Cvs linux pserver not validating password
Unlike anonymous ftp, there is no "standard" format for the anonymous password, so you'll need to get the specific password from the developer web site or the developers themselves. If you don't set this variable, the following two commands will require an additional -d :pserver:[email protected]:/cvsroot following the cvs command. Here are the commands needed to get a current copy of the developer sources.
Once you have all this info, you're ready to begin. You may want to jump forward to the next panel to read the explanation of these commands, and then jump back here: Code Listing 1.8: Checking out sources# cvs login (Logging in to [email protected])CVS password: (enter password here)# cvs -z5 co samba U samba/COPYINGU samba/Manifest U samba/READMEU samba/Read-Manifest-Now U samba/Roadmap U samba/WHATSNEW.txt(this is just a snippet of the complete cvs co output)The first cvs command above logs us in to the pserver, and the second tells our CVS client to check out ("co") the samba module using a gzip compression level of 5 ("-z5") to speed up the transfer over a slow link.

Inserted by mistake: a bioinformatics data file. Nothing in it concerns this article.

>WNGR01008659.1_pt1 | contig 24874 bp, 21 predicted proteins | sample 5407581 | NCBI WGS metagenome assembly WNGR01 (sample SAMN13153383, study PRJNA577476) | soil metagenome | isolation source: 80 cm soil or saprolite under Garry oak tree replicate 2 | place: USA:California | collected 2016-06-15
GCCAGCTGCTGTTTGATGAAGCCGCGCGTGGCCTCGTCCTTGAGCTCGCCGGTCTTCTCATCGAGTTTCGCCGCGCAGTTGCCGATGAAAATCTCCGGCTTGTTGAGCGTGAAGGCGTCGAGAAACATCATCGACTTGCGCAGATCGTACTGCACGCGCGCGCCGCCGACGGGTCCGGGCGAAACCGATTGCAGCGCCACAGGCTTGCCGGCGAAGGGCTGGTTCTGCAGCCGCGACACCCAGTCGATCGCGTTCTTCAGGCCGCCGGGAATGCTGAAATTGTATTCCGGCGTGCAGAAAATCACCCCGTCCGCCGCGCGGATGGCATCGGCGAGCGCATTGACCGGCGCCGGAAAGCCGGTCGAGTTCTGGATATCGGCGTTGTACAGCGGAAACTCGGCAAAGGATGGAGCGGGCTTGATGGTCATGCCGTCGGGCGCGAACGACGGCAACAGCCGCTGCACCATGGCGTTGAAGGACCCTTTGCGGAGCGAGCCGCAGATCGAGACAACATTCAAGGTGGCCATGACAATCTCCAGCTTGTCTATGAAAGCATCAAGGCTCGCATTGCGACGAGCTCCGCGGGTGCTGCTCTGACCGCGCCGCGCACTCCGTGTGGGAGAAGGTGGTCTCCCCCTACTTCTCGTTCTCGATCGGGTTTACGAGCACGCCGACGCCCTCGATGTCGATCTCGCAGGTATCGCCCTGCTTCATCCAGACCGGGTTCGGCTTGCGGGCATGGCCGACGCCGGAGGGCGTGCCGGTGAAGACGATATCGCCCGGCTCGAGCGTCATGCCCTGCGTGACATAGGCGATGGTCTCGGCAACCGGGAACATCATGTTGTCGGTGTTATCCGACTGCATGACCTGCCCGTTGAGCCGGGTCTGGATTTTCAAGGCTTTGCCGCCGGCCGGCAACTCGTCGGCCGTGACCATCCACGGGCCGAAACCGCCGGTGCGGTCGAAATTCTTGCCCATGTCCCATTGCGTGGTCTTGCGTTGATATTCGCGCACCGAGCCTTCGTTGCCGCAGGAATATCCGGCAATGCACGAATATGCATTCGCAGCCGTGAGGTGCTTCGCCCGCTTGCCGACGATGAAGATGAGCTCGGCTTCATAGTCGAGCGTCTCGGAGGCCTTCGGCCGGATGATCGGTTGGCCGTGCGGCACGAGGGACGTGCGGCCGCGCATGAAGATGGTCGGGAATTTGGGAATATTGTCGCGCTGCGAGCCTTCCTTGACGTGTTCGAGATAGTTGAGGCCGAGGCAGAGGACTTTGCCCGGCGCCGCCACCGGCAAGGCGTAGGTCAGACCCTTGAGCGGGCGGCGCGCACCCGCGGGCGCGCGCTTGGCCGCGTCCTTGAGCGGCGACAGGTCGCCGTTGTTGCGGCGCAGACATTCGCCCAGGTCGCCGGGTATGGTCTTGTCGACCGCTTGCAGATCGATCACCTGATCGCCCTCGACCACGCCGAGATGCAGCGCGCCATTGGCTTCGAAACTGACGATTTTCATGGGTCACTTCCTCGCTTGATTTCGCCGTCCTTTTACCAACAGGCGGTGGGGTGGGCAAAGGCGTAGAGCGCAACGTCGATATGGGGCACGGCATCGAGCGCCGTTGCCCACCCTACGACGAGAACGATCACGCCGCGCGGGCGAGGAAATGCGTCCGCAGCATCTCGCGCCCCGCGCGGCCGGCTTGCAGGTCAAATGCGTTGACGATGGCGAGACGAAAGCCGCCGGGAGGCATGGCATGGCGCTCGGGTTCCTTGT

In order to use this method, you must have a login account at com.
In addition to the CVSROOT, you'll also need to know the name of the module (collection of sources) that you'd like to check out, as well as an anonymous password that you'll need to log in to the CVS password server. Here's an example set of commands that can be used to check out the latest Samba sources, a popular UNIX/Windows integration project: Code Listing 1.7: Setting up CVSROOTThis first command sets the CVSROOT environment variable.
To install cvs, just type in emerge cvs: Code Listing 1.3: Installing CVS using emerge Before we begin, there are a few CVS fundamentals that you need to know.
The first is that in order to connect to a CVS repository, you first need to know a path called the "CVSROOT".
Here are some example CVSROOTs, along with explanations...
Code Listing 1.4: Setting CVSROOTThis is an example of a local CVSROOT path; you'd use a CVSROOT like this if you wanted to connect to a local repository that exists at /var/cvsroot; or maybe you have a repository mounted via NFS at /var/cvsroot.
For instance, the Gentoo distribution provides the emerge command.Before you can actually use CVS, you need to get it installed on your system.The easiest way to test to see if it's installed is to type: Code Listing 1.1: Starting CVSIf a cvs command is found, then you've got it!However, the latest official release sometimes isn't recent enough, for a variety of possible reasons.
In the first section of this tutorial, I'll show you how to use CVS for this purpose -- acquiring the latest and greatest developer version of the sources for your own personal use.
In turn, the cvs repository tracks every change made to every file, creating a complete history of the evolution of the development project.